After Nick leaves, Lindsay (who finally felt sympathy for Nick once he was leaving, and once she got a closer look at his dad) thanks Harold for helping out. Harold in turn apologizes for making her feel like he doesn't treat her fairly. She wishes he could talk to her the way he talks to Nick, and he tells her there's an obvious difference: "You're my daughter. Every second you're out of this house, every second that I can't see you or know what you're doing, it's absolute torture for me." She says she can't stay in the house all the time, and after he acknowledges that, he jokes, "Why not?" and they have a nice father-daughter hug.
It's a really sweet storyline all around, as much a Harold spotlight as it is a Nick subplot.
Some other thoughts on "Smooching and Mooching":
- This episode was written by Steve Bannos, better known to you all as Mr. Kowchevski. I always find it interesting that when actors write for the series they act on, they almost never write a lot for themselves (Michael Imperioli's "Sopranos," for instanced, tended to be much heavier on Paulie than Christopher), and there's no Kowchevski at all here.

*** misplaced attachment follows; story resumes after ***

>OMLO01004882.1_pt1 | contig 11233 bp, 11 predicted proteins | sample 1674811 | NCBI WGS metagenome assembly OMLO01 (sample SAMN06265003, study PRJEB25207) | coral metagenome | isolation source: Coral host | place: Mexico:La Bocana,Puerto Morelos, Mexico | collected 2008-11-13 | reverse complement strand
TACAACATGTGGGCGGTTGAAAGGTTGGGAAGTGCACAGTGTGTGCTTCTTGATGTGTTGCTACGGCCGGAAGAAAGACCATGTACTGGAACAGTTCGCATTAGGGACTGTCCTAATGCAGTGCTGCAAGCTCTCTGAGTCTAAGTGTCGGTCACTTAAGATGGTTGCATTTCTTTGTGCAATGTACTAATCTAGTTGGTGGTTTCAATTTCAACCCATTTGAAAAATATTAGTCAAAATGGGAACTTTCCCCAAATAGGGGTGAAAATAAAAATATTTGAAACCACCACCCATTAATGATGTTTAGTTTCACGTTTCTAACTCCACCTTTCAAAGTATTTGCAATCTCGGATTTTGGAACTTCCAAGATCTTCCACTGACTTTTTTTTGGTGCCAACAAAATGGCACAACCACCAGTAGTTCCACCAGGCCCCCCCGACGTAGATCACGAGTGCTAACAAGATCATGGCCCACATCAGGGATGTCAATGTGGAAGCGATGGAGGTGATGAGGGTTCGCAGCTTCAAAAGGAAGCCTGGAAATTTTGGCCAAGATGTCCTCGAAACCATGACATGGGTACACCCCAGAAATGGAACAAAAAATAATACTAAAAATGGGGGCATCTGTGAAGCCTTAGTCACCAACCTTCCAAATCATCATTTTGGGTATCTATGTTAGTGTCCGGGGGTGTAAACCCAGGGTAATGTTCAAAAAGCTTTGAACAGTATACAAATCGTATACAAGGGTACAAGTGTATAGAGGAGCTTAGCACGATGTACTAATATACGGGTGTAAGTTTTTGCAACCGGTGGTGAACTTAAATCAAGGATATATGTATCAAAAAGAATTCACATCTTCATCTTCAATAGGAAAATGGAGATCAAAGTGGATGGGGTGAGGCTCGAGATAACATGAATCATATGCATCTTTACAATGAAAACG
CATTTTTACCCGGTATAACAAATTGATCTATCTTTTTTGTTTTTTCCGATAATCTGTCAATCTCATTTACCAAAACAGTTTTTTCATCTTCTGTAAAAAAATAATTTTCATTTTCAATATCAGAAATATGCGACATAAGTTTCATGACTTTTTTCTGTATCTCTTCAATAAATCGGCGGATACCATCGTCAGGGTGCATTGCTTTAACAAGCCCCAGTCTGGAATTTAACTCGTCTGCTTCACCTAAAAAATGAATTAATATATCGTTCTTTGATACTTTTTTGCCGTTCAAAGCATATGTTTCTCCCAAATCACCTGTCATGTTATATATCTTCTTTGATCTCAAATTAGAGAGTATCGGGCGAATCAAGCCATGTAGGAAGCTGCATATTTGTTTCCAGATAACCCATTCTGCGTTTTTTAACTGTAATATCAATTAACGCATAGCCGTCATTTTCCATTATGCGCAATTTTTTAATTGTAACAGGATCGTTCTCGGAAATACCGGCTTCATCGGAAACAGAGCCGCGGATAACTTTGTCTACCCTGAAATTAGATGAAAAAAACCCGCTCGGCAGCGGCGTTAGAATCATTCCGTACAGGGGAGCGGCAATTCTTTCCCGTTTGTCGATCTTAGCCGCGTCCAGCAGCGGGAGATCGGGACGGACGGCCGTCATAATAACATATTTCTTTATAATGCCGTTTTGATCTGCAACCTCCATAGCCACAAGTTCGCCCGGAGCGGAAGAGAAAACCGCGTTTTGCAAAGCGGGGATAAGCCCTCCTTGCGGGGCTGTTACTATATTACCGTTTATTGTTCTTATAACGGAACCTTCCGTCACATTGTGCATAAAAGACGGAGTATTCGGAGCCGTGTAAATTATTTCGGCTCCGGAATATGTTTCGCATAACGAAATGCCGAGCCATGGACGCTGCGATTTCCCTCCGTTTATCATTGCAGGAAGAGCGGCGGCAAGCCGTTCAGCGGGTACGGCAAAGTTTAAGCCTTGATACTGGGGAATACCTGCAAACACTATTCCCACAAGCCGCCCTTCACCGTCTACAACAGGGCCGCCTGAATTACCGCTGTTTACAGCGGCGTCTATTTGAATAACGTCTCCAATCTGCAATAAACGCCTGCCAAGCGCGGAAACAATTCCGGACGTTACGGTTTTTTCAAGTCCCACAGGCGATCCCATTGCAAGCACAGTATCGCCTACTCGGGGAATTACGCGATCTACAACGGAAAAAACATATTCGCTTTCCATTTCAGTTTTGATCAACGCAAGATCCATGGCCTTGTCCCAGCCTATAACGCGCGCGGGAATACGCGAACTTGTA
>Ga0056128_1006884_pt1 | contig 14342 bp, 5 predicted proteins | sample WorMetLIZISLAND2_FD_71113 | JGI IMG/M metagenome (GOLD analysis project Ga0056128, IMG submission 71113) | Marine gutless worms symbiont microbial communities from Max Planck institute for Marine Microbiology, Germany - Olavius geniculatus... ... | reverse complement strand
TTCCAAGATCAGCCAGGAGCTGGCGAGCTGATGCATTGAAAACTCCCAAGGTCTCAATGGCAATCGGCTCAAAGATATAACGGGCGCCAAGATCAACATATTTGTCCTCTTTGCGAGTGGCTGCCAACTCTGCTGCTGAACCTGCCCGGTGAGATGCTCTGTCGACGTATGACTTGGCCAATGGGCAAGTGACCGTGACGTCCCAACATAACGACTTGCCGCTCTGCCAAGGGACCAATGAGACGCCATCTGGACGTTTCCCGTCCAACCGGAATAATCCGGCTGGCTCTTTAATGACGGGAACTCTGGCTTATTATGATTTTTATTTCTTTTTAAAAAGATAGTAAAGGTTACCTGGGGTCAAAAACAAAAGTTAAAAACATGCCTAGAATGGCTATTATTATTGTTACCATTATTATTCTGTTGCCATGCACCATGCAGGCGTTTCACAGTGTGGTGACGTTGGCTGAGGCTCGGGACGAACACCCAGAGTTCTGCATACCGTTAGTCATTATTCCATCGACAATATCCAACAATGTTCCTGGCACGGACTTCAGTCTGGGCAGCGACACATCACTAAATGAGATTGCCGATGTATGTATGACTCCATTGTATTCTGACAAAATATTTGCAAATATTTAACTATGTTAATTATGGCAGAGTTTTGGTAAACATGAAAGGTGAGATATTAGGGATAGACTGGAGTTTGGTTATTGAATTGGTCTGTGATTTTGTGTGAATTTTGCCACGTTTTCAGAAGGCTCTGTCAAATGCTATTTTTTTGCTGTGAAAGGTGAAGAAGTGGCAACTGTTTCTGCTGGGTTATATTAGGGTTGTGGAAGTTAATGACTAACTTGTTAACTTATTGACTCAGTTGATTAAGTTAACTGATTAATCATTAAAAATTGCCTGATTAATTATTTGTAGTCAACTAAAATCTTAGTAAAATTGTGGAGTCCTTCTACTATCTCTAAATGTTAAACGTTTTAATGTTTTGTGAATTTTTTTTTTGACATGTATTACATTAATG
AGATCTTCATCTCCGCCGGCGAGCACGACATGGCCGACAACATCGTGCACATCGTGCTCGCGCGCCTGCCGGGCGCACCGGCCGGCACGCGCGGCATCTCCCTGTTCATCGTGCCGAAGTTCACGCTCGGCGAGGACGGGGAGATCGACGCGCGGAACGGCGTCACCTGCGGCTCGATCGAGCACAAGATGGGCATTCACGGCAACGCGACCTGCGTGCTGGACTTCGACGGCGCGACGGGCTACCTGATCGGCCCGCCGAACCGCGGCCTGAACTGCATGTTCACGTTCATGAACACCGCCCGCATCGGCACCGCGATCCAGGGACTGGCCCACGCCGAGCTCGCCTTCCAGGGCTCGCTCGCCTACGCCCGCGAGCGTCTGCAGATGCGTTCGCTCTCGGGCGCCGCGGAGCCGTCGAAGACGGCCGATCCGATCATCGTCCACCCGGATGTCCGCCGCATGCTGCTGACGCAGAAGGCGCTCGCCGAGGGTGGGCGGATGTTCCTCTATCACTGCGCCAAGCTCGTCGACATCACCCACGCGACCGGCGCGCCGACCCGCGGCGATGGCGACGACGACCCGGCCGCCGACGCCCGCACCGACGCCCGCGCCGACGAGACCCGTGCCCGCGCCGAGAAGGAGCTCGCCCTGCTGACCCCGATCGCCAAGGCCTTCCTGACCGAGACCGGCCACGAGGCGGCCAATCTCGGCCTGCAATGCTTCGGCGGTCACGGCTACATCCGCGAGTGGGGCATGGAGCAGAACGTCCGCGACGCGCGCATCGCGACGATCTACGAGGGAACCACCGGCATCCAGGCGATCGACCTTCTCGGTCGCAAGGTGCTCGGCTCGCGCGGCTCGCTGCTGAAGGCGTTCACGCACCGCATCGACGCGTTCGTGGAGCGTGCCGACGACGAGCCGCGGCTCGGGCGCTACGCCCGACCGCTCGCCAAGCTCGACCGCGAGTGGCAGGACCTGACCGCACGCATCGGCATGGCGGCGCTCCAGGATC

- Blink and you'll miss Samaire Armstrong (later to play Anna on "The O.C." and now the Paris Hilton clone on "Dirty Sexy Money") borrowing a cafeteria chair from the freaks in the first of her two appearances as one of McKinley High's handful of Deadheads. And, yes, her appearance is entirely to set up the events of the finale.
- Great Moments in DVD Commentary: there's a very long (three-plus minutes) alternate version of the scene where Nick disrupts Quiet Homework Hour at the Weir house. Because he has nothing to say, Judd invites Martin Starr to help fill the time however he sees fit, and Martin begins quizzing Judd about the gory details of childbirth. It's really gross, really funny, and I'd like to think it helped inspire the climactic scene in "Knocked Up." (Also, one of the trio -- I think it's John Daley -- starts joking that no one could possibly be listening to this, so go and prove him wrong, okay?)